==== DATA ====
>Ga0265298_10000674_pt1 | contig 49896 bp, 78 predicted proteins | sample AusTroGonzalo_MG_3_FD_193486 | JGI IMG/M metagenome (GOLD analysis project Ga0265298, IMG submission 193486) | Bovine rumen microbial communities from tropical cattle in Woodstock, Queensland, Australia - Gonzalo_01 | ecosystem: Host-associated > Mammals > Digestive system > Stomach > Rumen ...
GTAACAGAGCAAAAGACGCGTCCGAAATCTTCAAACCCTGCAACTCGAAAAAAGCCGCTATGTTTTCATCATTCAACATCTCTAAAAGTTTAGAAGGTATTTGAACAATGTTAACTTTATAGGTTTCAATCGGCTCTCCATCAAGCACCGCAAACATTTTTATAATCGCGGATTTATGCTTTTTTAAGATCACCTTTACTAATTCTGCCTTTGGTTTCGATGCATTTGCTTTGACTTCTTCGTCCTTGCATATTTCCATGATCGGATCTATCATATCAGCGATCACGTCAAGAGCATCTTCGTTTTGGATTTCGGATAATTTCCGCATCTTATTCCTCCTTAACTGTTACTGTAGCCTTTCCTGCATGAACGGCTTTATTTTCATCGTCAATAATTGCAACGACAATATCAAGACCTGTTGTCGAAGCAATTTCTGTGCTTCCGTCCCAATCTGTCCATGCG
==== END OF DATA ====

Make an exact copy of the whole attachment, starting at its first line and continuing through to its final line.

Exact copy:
>Ga0265298_10000674_pt1 | contig 49896 bp, 78 predicted proteins | sample AusTroGonzalo_MG_3_FD_193486 | JGI IMG/M metagenome (GOLD analysis project Ga0265298, IMG submission 193486) | Bovine rumen microbial communities from tropical cattle in Woodstock, Queensland, Australia - Gonzalo_01 | ecosystem: Host-associated > Mammals > Digestive system > Stomach > Rumen ...
GTAACAGAGCAAAAGACGCGTCCGAAATCTTCAAACCCTGCAACTCGAAAAAAGCCGCTATGTTTTCATCATTCAACATCTCTAAAAGTTTAGAAGGTATTTGAACAATGTTAACTTTATAGGTTTCAATCGGCTCTCCATCAAGCACCGCAAACATTTTTATAATCGCGGATTTATGCTTTTTTAAGATCACCTTTACTAATTCTGCCTTTGGTTTCGATGCATTTGCTTTGACTTCTTCGTCCTTGCATATTTCCATGATCGGATCTATCATATCAGCGATCACGTCAAGAGCATCTTCGTTTTGGATTTCGGATAATTTCCGCATCTTATTCCTCCTTAACTGTTACTGTAGCCTTTCCTGCATGAACGGCTTTATTTTCATCGTCAATAATTGCAACGACAATATCAAGACCTGTTGTCGAAGCAATTTCTGTGCTTCCGTCCCAATCTGTCCATGCG